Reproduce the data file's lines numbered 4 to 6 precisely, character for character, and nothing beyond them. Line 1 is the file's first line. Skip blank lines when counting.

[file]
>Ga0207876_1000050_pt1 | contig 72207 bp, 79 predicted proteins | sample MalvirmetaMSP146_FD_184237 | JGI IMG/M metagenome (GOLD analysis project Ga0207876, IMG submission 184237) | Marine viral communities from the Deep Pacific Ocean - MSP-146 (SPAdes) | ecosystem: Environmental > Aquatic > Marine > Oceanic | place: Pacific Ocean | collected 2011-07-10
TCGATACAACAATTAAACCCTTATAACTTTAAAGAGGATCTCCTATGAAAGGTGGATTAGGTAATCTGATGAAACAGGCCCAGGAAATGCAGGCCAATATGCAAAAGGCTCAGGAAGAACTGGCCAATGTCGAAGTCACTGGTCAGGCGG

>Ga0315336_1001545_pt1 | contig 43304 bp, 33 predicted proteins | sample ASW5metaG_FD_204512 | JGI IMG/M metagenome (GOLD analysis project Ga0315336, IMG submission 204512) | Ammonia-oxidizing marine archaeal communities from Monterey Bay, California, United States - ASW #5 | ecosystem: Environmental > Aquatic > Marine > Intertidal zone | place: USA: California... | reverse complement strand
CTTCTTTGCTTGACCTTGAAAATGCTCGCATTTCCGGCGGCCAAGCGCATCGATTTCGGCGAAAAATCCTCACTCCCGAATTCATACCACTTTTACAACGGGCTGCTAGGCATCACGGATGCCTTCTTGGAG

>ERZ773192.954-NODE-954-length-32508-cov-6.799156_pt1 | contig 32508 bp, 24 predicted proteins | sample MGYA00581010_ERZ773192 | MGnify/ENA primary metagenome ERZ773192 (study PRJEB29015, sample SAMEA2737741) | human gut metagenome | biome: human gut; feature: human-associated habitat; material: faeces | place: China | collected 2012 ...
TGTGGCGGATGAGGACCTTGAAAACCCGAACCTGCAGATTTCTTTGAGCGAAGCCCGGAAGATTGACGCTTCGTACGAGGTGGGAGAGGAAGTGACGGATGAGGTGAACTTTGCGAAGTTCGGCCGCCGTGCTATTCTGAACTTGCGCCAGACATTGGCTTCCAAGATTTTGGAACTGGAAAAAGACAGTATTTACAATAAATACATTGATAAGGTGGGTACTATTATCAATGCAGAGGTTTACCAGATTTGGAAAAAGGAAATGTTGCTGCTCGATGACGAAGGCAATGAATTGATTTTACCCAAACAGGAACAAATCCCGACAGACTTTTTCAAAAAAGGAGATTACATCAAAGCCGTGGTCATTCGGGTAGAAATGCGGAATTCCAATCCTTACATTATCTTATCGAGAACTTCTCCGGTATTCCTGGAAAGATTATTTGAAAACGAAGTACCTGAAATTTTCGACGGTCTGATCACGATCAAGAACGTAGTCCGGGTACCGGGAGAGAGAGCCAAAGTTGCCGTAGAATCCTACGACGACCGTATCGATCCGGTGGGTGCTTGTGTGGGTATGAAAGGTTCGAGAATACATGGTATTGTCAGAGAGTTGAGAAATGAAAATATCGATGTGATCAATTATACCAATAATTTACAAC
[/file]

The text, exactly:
CTTCTTTGCTTGACCTTGAAAATGCTCGCATTTCCGGCGGCCAAGCGCATCGATTTCGGCGAAAAATCCTCACTCCCGAATTCATACCACTTTTACAACGGGCTGCTAGGCATCACGGATGCCTTCTTGGAG

>ERZ773192.954-NODE-954-length-32508-cov-6.799156_pt1 | contig 32508 bp, 24 predicted proteins | sample MGYA00581010_ERZ773192 | MGnify/ENA primary metagenome ERZ773192 (study PRJEB29015, sample SAMEA2737741) | human gut metagenome | biome: human gut; feature: human-associated habitat; material: faeces | place: China | collected 2012 ...
TGTGGCGGATGAGGACCTTGAAAACCCGAACCTGCAGATTTCTTTGAGCGAAGCCCGGAAGATTGACGCTTCGTACGAGGTGGGAGAGGAAGTGACGGATGAGGTGAACTTTGCGAAGTTCGGCCGCCGTGCTATTCTGAACTTGCGCCAGACATTGGCTTCCAAGATTTTGGAACTGGAAAAAGACAGTATTTACAATAAATACATTGATAAGGTGGGTACTATTATCAATGCAGAGGTTTACCAGATTTGGAAAAAGGAAATGTTGCTGCTCGATGACGAAGGCAATGAATTGATTTTACCCAAACAGGAACAAATCCCGACAGACTTTTTCAAAAAAGGAGATTACATCAAAGCCGTGGTCATTCGGGTAGAAATGCGGAATTCCAATCCTTACATTATCTTATCGAGAACTTCTCCGGTATTCCTGGAAAGATTATTTGAAAACGAAGTACCTGAAATTTTCGACGGTCTGATCACGATCAAGAACGTAGTCCGGGTACCGGGAGAGAGAGCCAAAGTTGCCGTAGAATCCTACGACGACCGTATCGATCCGGTGGGTGCTTGTGTGGGTATGAAAGGTTCGAGAATACATGGTATTGTCAGAGAGTTGAGAAATGAAAATATCGATGTGATCAATTATACCAATAATTTACAAC